Chief Justice John Jay: Family Background and Major Facts
In addition to being a prominent Founding Father and a statesman, John Jay was the first Chief Justice of the United States of America. Here is a quick look at John Jay’s family background and major facts that you probably did not know.
- John Jay hailed from a very wealthy family of merchants based in New York City. Many of his family members rose to prominence after they fled France and the Netherlands due to religious persecution.
- He grew up in Rye, New York; and for the most part of his childhood, he was home schooled. However, he did have a brief spell at an Anglican school in New Rochelle.
- Auguste Jay – his paternal grandfather – settled in Charleston, South Carolina and then later moved to New York. The family then went into traded furs, timber and several other goods.
- His maternal grandfather – Jacobus Van Cortlandt – served in the New York Assembly. Jacobus was also a two-time mayor of New York City.
- Two of his siblings – Peter and Anna – were blighted by smallpox and both later went blind. His other brothers Augustus and Frederick suffered from mental illness and financial problems respectively. Then there was his brother James who was on the other side of the political aisle; he was a Loyalist [to the British monarchy].
- At the age of 28, John Jay got married to Sarah Van Brugh Livingston on April 28, 1774. Sarah, who was 17 by then, was the oldest daughter of William Livingston, then-New Jersey Governor. Sarah and Jay had six children – Peter Augustus, Maria, Susan, Ann, Sarah Louisa, and William. The family remained together even when Jay was in Europe on official duties.
- He and fellow Founding Father Robert Livingston were friends since childhood. Livingston’s parents were also from well-to-do families.
- John Jay’s homes in Westchester County are today part of the National Historic Landmarks.
Other interesting facts about John Jay
- His name popped up in some of the first few general elections; however he never really pursued it. He was much content with working in the U.S. Supreme Court.
- The reason why Southerners opposed John Jay’s negotiated treaty (the Jay Treaty in 1795) was because they did not get compensated for the freed slaves during the Revolutionary War. As for the likes of Thomas Jefferson and James Madison, they opposed it because they felt that Britain would have undue influence on American and perhaps affects its republican values.
- Like many of his fellow founding fathers, Jay is believed to have owned slaves. Although, he was in favor of gradual emancipation, he did engage in the buying of slaves, which he would later manumit.
- In his ‘Address to the People of Great Britain’, Jay compared the extent of Britain’s oppression to that of slavery in America. Other Patriots such as James Otis also made similar comparisons.
- Owing to his Protestant roots, John Jay at one point in time argued strongly for Catholics to be prevented from holding public offices. A deeply religious man, he was the president of the American Bible Society from 1821 to 1827. He believed that real Christianity could save the nation from all the conflicts and bloodshed.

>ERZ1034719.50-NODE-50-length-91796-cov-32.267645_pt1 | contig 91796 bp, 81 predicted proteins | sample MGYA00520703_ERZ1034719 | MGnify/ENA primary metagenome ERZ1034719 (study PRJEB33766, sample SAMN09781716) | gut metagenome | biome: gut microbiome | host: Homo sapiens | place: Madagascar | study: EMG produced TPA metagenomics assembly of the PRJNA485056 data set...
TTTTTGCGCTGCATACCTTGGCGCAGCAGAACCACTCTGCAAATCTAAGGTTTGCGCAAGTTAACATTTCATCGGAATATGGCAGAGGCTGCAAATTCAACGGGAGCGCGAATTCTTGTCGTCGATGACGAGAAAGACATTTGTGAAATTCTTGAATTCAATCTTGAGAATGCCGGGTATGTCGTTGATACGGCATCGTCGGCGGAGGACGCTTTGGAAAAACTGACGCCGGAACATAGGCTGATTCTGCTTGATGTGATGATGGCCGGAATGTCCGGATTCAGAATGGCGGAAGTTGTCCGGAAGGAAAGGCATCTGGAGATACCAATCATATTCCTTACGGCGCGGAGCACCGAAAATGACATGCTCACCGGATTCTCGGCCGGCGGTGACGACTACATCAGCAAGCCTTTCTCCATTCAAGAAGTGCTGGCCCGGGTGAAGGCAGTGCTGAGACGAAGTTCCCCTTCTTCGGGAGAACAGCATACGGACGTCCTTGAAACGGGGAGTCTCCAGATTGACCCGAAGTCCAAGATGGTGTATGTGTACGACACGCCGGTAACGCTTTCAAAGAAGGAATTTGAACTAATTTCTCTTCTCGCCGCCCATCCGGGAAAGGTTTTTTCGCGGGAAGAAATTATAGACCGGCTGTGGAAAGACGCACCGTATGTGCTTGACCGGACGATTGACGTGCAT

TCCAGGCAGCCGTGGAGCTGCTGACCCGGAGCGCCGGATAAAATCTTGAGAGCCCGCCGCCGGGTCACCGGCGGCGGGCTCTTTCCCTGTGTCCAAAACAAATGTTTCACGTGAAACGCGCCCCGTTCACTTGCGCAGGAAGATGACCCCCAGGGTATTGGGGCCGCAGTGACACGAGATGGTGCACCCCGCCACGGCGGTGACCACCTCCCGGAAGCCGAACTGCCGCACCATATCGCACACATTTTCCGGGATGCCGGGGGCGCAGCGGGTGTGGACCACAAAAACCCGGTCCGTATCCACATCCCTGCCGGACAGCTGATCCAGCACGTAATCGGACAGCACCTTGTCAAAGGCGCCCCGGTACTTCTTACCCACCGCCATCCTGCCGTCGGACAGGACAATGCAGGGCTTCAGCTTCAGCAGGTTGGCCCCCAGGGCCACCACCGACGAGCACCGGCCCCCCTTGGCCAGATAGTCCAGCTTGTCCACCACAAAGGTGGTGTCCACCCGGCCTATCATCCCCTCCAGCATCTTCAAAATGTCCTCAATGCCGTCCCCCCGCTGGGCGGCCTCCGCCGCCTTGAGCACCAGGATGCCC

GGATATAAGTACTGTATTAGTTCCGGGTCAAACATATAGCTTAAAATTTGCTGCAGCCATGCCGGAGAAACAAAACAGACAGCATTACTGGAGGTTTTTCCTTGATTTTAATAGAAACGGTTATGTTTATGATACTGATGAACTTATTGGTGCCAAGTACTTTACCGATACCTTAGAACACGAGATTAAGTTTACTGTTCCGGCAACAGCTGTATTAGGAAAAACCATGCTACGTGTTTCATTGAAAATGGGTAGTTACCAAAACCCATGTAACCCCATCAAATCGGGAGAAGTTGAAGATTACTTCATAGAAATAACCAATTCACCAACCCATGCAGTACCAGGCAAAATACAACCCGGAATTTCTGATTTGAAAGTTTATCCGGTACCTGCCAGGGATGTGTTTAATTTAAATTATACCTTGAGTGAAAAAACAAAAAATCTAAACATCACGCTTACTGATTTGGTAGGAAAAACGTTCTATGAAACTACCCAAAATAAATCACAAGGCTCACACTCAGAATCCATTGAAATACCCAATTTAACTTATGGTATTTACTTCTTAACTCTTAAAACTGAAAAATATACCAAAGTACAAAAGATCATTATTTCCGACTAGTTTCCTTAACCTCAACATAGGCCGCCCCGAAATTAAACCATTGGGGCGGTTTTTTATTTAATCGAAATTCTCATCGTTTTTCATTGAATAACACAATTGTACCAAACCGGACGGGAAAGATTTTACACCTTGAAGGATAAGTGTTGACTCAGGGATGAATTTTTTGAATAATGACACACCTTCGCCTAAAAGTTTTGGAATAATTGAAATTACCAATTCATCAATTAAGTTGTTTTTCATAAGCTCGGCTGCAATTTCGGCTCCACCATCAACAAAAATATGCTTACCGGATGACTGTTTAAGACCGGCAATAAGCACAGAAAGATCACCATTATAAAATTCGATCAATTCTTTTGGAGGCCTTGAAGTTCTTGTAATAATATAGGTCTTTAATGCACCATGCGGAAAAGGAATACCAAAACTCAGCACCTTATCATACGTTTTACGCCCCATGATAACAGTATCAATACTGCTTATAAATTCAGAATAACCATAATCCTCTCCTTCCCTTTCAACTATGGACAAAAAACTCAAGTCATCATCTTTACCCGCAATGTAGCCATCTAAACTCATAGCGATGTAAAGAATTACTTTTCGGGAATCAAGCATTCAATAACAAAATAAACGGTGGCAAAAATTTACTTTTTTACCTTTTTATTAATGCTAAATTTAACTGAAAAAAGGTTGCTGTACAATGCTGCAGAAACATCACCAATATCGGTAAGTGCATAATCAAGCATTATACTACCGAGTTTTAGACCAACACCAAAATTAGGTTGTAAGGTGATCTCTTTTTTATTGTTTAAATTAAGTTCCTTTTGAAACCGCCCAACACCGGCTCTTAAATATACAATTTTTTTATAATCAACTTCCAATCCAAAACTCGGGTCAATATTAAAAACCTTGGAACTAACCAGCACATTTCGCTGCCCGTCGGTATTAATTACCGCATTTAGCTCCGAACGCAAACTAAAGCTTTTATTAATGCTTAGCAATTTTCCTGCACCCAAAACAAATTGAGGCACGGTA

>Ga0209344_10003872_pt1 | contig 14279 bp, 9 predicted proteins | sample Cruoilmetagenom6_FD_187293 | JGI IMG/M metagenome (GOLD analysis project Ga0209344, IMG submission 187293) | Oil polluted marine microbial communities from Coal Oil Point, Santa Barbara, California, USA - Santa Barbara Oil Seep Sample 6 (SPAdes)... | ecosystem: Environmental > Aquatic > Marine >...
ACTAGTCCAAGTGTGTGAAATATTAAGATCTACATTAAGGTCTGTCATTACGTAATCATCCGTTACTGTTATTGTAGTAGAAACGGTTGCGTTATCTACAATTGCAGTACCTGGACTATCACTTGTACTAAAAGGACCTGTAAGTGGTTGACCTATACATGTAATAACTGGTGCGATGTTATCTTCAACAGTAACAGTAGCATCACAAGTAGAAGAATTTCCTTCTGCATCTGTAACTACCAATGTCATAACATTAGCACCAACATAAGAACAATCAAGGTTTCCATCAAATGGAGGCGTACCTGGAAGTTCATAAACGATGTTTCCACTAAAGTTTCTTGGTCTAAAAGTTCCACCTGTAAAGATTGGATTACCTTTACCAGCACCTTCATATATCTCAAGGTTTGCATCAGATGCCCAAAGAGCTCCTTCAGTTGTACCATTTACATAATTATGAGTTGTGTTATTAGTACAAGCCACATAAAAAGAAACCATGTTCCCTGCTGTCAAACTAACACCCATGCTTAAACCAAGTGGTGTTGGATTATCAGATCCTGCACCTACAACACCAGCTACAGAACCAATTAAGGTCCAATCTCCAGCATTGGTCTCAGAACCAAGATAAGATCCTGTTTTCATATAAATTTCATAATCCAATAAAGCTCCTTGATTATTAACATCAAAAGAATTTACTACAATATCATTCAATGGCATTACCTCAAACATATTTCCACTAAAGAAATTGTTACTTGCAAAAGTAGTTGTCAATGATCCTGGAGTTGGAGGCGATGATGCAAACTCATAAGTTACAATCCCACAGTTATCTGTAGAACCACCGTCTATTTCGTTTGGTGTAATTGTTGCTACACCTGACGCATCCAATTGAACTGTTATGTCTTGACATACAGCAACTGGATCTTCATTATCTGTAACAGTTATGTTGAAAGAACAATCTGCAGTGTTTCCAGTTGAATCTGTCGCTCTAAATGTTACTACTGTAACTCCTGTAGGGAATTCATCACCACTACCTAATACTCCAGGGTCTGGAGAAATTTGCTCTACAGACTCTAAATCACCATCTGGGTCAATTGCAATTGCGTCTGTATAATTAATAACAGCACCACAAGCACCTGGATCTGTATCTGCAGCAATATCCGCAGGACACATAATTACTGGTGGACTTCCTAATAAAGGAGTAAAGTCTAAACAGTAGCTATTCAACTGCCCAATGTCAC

No human society has ever been able to maintain both order and freedom, both cohesiveness and liberty apart from the moral precepts of the Christian Religion. Should our Republic ever forget this fundamental precept of governance, we will then, be surely doomed.
- At the initial stages of the Revolution, Jay was involved in fishing out for Loyalists and British sympathizers in New York.
- He was not part of those delegates that signed the Declaration of Independence because his position as a Congressman did not allow for that.
- From 1777 to 1779, John Jay served as the Chief Justice of the New York Supreme Court of Judicature. He was elected to that position on May 8, 1777.
- From December 10, 1778 to September 28, 1779, he served as the 6th President of the Continental Congress. He succeeded Henry Laurens, who had a bit of a fall out with some delegates. Jay won eight states versus four states won by Laurens.
- In the 1792 New York governor race, he lost to George Clinton of the Democratic-Republican Party.
- In May 1795, he was elected 2nd Governor of New York, succeeding George Clinton. Upon his election, he resigned from his seat on the Supreme Court. Jay stayed as governor of New York for six years (1795-1801).
Retirement and death
- In 1801, he retired from active politics and returned to his home in Westchester County, New York. For health reasons, he declined the nomination from President John Adams to take a seat on the Supreme Court. Adams went on to nominate John Marshall to the position of Chief Justice.
- John Jay strongly opposed Missouri’s admission as a slave state; he was disgusted at the idea of having slavery extend to new states.
- On May 17, 1829, John Jay died at his New York home. The 83-year-old acclaimed statesman and lawyer succumbed to complications from a stroke that he had three days prior. John Jay was buried at Rye, New York.
- First Chief Justice of the United States (October 19, 1789 – June 29, 1795) – nominated by George Washington.
- Negotiated the Treaty of Paris of 1783 and the Jay Treaty (1795)
- As a member of the New York Provincial Congress, he was involved in drafting the Constitution of New York in 1777.
- Jay was credited with writing the second, third, fourth, fifth, and sixty-fourth articles in The Federalist Papers. The first few papers highlight the “Dangers from Foreign Force and Influence”.